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Nielsen Gives ESPN a Break – Starts Out-of-Home Ratings Service

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Viewing numbers for live events are about to increase dramatically. 

NCAA Football: College Game Day-Richmond at James Madison Brad Mills-USA TODAY Sports

Starting this fall ESPN, and other sports networks, will get a boost in their bottom line ratings as Nielsen starts counting viewers outside their homes. The Nielsen National Out-of-Home Reporting Service will count TV viewing in such places as restaurants, bars, hotels and gyms.

It couldn’t come at a better time for ESPN as it fights against cord cutting and diminishing advertising dollars. Nielsen will have 77,000 Portable People Meters (PPM) out and about this fall. They are about the size of a pager that picks up an audio encoding from a nearby television. Right now ESPN and Fox are the only networks signed up for the service.

Nielsen has had it in place since last fall, and after Fox signed up in June, they reported some additional numbers from NFL games that could give a glimpse of what is to come.

The Thanksgiving game between the Dallas Cowboys and the Washington Redskins last fall averaged 35.1 million viewers – the most-watched regular season NFL game in 11 years. Now Fox says that number was 48.7 million when you add in out-of-home numbers. ESPN also reports that the 40% increase shown in that one game is consistent with what they saw with their Christmas Day NBA schedule.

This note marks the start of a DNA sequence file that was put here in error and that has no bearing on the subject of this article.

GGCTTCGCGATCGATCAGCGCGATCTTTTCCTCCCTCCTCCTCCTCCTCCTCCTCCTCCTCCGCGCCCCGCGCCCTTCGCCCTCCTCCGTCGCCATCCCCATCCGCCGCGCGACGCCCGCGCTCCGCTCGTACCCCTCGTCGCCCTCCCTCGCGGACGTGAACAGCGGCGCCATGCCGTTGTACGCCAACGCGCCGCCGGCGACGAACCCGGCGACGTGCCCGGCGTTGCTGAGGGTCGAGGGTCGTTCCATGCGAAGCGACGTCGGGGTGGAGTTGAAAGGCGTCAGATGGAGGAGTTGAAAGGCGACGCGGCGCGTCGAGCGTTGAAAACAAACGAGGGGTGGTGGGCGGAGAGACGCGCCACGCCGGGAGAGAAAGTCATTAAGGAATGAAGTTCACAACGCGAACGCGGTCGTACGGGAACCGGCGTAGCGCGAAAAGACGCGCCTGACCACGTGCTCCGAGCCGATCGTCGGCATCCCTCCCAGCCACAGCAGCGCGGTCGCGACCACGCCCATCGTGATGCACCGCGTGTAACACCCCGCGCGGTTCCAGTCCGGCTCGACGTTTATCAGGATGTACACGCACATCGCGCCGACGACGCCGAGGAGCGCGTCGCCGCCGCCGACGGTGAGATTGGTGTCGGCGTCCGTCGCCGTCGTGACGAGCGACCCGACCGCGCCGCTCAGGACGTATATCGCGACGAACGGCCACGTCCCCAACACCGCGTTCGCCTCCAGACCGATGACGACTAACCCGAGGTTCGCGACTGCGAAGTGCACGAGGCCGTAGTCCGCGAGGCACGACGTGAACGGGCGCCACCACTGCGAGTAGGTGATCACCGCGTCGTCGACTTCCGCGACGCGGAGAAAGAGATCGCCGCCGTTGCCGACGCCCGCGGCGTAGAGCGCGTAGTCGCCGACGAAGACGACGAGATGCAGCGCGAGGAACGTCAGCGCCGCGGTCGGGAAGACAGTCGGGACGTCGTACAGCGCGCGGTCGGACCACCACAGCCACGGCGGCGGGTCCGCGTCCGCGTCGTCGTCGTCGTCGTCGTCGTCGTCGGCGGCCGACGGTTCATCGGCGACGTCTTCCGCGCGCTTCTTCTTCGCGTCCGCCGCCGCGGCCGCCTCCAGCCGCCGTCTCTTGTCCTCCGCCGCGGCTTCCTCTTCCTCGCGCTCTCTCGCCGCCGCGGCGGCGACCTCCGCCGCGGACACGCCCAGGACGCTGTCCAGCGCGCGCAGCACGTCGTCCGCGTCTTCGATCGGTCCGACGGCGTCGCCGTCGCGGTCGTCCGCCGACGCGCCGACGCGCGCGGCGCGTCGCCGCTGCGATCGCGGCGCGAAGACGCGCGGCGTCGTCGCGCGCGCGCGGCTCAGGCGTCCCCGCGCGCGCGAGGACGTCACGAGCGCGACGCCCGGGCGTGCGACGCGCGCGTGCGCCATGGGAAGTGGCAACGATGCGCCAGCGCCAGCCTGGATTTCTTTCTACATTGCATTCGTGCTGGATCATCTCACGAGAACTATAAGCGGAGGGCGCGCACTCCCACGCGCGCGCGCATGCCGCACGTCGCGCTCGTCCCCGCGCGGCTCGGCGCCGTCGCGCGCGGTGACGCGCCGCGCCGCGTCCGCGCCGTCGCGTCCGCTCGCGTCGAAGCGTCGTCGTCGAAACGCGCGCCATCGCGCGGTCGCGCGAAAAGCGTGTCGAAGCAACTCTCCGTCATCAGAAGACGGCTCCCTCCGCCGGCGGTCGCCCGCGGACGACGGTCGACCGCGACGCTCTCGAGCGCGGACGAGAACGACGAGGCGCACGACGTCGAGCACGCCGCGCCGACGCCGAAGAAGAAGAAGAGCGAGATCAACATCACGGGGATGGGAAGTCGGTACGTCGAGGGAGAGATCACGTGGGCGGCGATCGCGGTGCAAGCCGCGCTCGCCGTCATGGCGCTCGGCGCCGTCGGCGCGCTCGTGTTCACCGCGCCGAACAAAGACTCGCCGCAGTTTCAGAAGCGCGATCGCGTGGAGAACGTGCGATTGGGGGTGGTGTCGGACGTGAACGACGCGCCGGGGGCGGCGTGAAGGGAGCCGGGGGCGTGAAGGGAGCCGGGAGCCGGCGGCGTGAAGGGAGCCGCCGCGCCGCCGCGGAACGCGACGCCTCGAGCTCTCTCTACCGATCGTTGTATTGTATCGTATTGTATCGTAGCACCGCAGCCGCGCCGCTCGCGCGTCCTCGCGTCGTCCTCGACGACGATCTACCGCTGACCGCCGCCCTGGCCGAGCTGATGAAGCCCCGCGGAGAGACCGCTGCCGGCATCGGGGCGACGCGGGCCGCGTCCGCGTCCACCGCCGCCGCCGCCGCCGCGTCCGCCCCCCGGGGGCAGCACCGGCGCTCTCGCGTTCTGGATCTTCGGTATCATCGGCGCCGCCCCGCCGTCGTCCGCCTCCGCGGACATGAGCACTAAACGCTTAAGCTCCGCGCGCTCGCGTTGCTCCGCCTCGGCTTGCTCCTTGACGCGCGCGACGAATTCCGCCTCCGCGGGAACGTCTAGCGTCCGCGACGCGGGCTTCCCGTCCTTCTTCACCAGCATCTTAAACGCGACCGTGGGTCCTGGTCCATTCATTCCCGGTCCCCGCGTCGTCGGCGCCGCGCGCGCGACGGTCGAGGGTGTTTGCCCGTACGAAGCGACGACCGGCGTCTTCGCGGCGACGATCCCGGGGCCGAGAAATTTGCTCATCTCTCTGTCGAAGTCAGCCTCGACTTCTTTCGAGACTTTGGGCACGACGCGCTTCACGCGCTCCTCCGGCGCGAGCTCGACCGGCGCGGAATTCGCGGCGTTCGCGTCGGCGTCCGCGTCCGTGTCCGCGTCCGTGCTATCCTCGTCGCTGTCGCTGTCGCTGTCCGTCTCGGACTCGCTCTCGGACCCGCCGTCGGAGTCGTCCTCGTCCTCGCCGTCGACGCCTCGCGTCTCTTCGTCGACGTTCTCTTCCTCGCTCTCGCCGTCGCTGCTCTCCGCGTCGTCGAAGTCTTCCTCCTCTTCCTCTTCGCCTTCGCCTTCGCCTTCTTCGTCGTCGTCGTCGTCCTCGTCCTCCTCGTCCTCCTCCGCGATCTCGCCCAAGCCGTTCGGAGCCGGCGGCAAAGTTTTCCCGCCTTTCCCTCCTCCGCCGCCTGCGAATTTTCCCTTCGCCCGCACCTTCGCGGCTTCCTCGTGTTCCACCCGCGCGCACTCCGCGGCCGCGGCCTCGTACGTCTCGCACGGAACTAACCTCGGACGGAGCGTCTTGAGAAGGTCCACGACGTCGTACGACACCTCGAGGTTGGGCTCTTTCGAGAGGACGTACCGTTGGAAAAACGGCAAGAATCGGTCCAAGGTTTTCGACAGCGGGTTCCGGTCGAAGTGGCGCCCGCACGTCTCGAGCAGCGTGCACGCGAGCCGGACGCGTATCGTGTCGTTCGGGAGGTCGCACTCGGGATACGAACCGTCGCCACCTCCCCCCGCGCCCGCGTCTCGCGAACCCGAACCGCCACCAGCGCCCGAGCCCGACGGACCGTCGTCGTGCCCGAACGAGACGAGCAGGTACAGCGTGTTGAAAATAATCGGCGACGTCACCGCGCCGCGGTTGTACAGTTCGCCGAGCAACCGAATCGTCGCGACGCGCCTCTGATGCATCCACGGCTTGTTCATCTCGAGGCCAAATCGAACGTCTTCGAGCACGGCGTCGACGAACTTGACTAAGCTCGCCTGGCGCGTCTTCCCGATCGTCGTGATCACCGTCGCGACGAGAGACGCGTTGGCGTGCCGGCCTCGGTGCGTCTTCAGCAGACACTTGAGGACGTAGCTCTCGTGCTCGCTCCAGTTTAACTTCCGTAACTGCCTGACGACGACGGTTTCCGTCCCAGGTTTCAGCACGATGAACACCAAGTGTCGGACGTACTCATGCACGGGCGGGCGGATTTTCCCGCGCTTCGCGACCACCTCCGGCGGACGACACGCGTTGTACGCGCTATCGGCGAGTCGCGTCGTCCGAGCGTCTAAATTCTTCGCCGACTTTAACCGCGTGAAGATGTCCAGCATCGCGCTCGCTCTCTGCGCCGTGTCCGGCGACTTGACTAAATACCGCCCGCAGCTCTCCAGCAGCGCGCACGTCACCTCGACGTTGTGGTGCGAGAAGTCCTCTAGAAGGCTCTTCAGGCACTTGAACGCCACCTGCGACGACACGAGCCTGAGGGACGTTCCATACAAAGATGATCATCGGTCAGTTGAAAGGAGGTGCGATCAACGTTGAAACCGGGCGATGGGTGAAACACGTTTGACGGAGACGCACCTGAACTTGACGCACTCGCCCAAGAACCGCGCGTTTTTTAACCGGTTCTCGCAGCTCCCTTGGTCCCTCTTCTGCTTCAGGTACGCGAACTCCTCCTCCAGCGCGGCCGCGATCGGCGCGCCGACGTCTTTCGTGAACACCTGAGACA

The NFL saw TV ratings drop 10% overall last year.

There are of course questions that remain about the effectiveness of the new meters. First, the pagers pick up the audio encoding, so if the TV is turned down – no rating. Also, as you might expect, advertisers will have to be persuaded that people are actually watching the commercials. Ad buyers already believe that the out-of-home watchers have been built into the ad rates they pay for live games.

There is also a delay of about a week in the reporting of these numbers. But if they hold up over time, you can expect to see more Friday night games, traditionally, with Saturday, the least-watched evenings of the week.

The 2006 Rose Bowl BCS championship game remains the gold standard for college football TV ratings. Texas’ win over USC pulled in 35.6 million viewers. If the out-of-home numbers are used, this year’s game will surpass that number.